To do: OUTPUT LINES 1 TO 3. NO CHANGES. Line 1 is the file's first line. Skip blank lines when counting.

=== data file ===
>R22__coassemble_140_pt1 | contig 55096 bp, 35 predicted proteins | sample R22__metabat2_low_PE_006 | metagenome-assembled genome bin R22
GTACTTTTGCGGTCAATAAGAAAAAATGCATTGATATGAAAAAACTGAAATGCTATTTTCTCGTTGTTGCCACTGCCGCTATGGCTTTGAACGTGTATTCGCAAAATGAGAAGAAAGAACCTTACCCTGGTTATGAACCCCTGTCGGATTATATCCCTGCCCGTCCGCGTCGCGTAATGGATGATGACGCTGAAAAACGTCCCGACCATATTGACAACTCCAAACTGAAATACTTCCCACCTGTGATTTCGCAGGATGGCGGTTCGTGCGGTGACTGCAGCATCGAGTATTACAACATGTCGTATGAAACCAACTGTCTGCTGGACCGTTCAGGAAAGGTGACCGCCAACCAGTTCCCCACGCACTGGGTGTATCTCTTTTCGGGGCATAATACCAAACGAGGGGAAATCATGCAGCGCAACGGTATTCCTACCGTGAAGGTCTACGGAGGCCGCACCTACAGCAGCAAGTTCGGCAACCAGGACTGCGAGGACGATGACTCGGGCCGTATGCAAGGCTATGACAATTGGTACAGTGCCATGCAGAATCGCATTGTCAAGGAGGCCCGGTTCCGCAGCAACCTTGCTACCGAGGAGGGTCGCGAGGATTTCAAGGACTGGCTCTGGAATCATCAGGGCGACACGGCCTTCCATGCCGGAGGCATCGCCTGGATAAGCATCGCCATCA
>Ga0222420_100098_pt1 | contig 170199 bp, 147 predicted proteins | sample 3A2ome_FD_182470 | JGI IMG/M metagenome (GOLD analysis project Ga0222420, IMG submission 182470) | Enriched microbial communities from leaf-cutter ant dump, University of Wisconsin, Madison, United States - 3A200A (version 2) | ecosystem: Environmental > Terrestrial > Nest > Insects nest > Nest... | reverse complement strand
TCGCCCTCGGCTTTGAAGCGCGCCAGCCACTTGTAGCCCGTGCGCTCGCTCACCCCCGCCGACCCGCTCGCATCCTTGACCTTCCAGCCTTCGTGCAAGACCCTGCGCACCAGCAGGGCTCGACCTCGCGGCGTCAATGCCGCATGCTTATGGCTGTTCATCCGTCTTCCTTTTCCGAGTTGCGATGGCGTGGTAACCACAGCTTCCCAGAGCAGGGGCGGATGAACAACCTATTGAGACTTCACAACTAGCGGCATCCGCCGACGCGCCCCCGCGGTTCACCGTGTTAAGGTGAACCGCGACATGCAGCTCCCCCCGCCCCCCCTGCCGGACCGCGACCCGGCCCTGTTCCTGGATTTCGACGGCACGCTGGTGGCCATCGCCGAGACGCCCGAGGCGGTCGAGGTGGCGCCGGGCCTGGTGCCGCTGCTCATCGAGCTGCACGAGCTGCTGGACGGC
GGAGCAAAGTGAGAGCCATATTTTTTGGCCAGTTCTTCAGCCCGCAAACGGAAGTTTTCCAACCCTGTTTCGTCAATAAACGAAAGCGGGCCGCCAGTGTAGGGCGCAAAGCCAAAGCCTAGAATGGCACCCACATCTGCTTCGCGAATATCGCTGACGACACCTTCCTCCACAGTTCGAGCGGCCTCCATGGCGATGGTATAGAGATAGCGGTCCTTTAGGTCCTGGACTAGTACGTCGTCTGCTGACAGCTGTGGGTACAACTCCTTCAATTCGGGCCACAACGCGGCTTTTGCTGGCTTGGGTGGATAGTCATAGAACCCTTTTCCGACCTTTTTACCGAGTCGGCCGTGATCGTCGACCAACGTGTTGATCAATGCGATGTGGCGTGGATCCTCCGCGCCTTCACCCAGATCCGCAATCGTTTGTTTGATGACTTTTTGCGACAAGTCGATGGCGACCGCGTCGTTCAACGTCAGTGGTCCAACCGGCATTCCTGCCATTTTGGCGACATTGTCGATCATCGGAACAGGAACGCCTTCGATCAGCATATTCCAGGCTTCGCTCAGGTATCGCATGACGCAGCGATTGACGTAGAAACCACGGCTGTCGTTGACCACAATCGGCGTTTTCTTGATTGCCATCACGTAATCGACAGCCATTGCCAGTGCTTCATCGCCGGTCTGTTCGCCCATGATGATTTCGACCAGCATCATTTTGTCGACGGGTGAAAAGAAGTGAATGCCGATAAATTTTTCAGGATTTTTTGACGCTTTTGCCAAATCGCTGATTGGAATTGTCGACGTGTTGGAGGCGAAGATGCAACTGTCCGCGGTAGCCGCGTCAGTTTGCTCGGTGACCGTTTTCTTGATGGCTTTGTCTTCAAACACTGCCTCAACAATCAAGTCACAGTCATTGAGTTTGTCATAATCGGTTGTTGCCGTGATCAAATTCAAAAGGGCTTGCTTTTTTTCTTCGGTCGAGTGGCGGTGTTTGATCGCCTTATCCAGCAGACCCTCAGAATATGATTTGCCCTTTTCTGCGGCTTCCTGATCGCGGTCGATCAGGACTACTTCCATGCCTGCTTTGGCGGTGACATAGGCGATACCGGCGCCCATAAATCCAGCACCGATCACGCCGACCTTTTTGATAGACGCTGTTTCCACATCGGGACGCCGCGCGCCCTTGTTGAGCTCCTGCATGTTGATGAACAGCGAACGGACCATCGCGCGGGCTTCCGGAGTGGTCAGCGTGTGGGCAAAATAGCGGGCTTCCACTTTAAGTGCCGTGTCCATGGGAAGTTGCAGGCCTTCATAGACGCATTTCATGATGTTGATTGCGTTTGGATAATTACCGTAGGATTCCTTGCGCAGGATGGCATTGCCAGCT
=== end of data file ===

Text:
>R22__coassemble_140_pt1 | contig 55096 bp, 35 predicted proteins | sample R22__metabat2_low_PE_006 | metagenome-assembled genome bin R22
GTACTTTTGCGGTCAATAAGAAAAAATGCATTGATATGAAAAAACTGAAATGCTATTTTCTCGTTGTTGCCACTGCCGCTATGGCTTTGAACGTGTATTCGCAAAATGAGAAGAAAGAACCTTACCCTGGTTATGAACCCCTGTCGGATTATATCCCTGCCCGTCCGCGTCGCGTAATGGATGATGACGCTGAAAAACGTCCCGACCATATTGACAACTCCAAACTGAAATACTTCCCACCTGTGATTTCGCAGGATGGCGGTTCGTGCGGTGACTGCAGCATCGAGTATTACAACATGTCGTATGAAACCAACTGTCTGCTGGACCGTTCAGGAAAGGTGACCGCCAACCAGTTCCCCACGCACTGGGTGTATCTCTTTTCGGGGCATAATACCAAACGAGGGGAAATCATGCAGCGCAACGGTATTCCTACCGTGAAGGTCTACGGAGGCCGCACCTACAGCAGCAAGTTCGGCAACCAGGACTGCGAGGACGATGACTCGGGCCGTATGCAAGGCTATGACAATTGGTACAGTGCCATGCAGAATCGCATTGTCAAGGAGGCCCGGTTCCGCAGCAACCTTGCTACCGAGGAGGGTCGCGAGGATTTCAAGGACTGGCTCTGGAATCATCAGGGCGACACGGCCTTCCATGCCGGAGGCATCGCCTGGATAAGCATCGCCATCA
>Ga0222420_100098_pt1 | contig 170199 bp, 147 predicted proteins | sample 3A2ome_FD_182470 | JGI IMG/M metagenome (GOLD analysis project Ga0222420, IMG submission 182470) | Enriched microbial communities from leaf-cutter ant dump, University of Wisconsin, Madison, United States - 3A200A (version 2) | ecosystem: Environmental > Terrestrial > Nest > Insects nest > Nest... | reverse complement strand